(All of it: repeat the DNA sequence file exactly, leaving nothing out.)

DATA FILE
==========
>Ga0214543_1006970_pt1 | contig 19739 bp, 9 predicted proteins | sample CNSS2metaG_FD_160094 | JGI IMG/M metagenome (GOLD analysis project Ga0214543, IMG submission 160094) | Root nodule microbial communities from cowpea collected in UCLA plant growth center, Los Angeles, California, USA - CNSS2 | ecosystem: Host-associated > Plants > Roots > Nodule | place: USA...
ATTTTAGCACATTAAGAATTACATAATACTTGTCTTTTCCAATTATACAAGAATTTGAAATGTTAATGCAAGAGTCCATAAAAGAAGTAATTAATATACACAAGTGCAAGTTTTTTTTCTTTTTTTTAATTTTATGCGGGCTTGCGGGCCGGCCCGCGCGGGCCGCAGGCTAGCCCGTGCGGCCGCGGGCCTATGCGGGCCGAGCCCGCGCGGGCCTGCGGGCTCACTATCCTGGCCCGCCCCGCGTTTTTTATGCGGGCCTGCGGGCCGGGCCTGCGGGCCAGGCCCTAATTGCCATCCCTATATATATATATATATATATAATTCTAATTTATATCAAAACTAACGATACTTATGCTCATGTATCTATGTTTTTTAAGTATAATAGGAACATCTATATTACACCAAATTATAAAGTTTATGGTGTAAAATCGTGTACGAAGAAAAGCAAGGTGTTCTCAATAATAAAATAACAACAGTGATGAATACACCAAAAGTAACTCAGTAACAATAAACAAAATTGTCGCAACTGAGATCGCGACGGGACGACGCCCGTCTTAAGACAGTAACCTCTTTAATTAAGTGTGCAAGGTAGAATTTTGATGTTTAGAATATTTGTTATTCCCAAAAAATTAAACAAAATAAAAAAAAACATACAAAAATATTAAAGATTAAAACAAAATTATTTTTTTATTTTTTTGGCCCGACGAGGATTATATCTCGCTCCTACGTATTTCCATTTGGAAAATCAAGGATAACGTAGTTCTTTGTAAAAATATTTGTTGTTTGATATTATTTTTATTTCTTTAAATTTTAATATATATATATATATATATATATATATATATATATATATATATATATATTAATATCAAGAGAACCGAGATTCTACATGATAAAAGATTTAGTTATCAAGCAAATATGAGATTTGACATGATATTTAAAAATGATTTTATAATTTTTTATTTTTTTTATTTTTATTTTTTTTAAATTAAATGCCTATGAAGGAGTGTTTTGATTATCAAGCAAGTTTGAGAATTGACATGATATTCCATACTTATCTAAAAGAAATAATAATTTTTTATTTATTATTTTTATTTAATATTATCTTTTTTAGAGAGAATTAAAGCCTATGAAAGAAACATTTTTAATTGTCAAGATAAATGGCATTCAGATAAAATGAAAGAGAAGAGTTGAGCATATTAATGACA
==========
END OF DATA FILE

>Ga0214543_1006970_pt1 | contig 19739 bp, 9 predicted proteins | sample CNSS2metaG_FD_160094 | JGI IMG/M metagenome (GOLD analysis project Ga0214543, IMG submission 160094) | Root nodule microbial communities from cowpea collected in UCLA plant growth center, Los Angeles, California, USA - CNSS2 | ecosystem: Host-associated > Plants > Roots > Nodule | place: USA...
ATTTTAGCACATTAAGAATTACATAATACTTGTCTTTTCCAATTATACAAGAATTTGAAATGTTAATGCAAGAGTCCATAAAAGAAGTAATTAATATACACAAGTGCAAGTTTTTTTTCTTTTTTTTAATTTTATGCGGGCTTGCGGGCCGGCCCGCGCGGGCCGCAGGCTAGCCCGTGCGGCCGCGGGCCTATGCGGGCCGAGCCCGCGCGGGCCTGCGGGCTCACTATCCTGGCCCGCCCCGCGTTTTTTATGCGGGCCTGCGGGCCGGGCCTGCGGGCCAGGCCCTAATTGCCATCCCTATATATATATATATATATATAATTCTAATTTATATCAAAACTAACGATACTTATGCTCATGTATCTATGTTTTTTAAGTATAATAGGAACATCTATATTACACCAAATTATAAAGTTTATGGTGTAAAATCGTGTACGAAGAAAAGCAAGGTGTTCTCAATAATAAAATAACAACAGTGATGAATACACCAAAAGTAACTCAGTAACAATAAACAAAATTGTCGCAACTGAGATCGCGACGGGACGACGCCCGTCTTAAGACAGTAACCTCTTTAATTAAGTGTGCAAGGTAGAATTTTGATGTTTAGAATATTTGTTATTCCCAAAAAATTAAACAAAATAAAAAAAAACATACAAAAATATTAAAGATTAAAACAAAATTATTTTTTTATTTTTTTGGCCCGACGAGGATTATATCTCGCTCCTACGTATTTCCATTTGGAAAATCAAGGATAACGTAGTTCTTTGTAAAAATATTTGTTGTTTGATATTATTTTTATTTCTTTAAATTTTAATATATATATATATATATATATATATATATATATATATATATATATATATTAATATCAAGAGAACCGAGATTCTACATGATAAAAGATTTAGTTATCAAGCAAATATGAGATTTGACATGATATTTAAAAATGATTTTATAATTTTTTATTTTTTTTATTTTTATTTTTTTTAAATTAAATGCCTATGAAGGAGTGTTTTGATTATCAAGCAAGTTTGAGAATTGACATGATATTCCATACTTATCTAAAAGAAATAATAATTTTTTATTTATTATTTTTATTTAATATTATCTTTTTTAGAGAGAATTAAAGCCTATGAAAGAAACATTTTTAATTGTCAAGATAAATGGCATTCAGATAAAATGAAAGAGAAGAGTTGAGCATATTAATGACA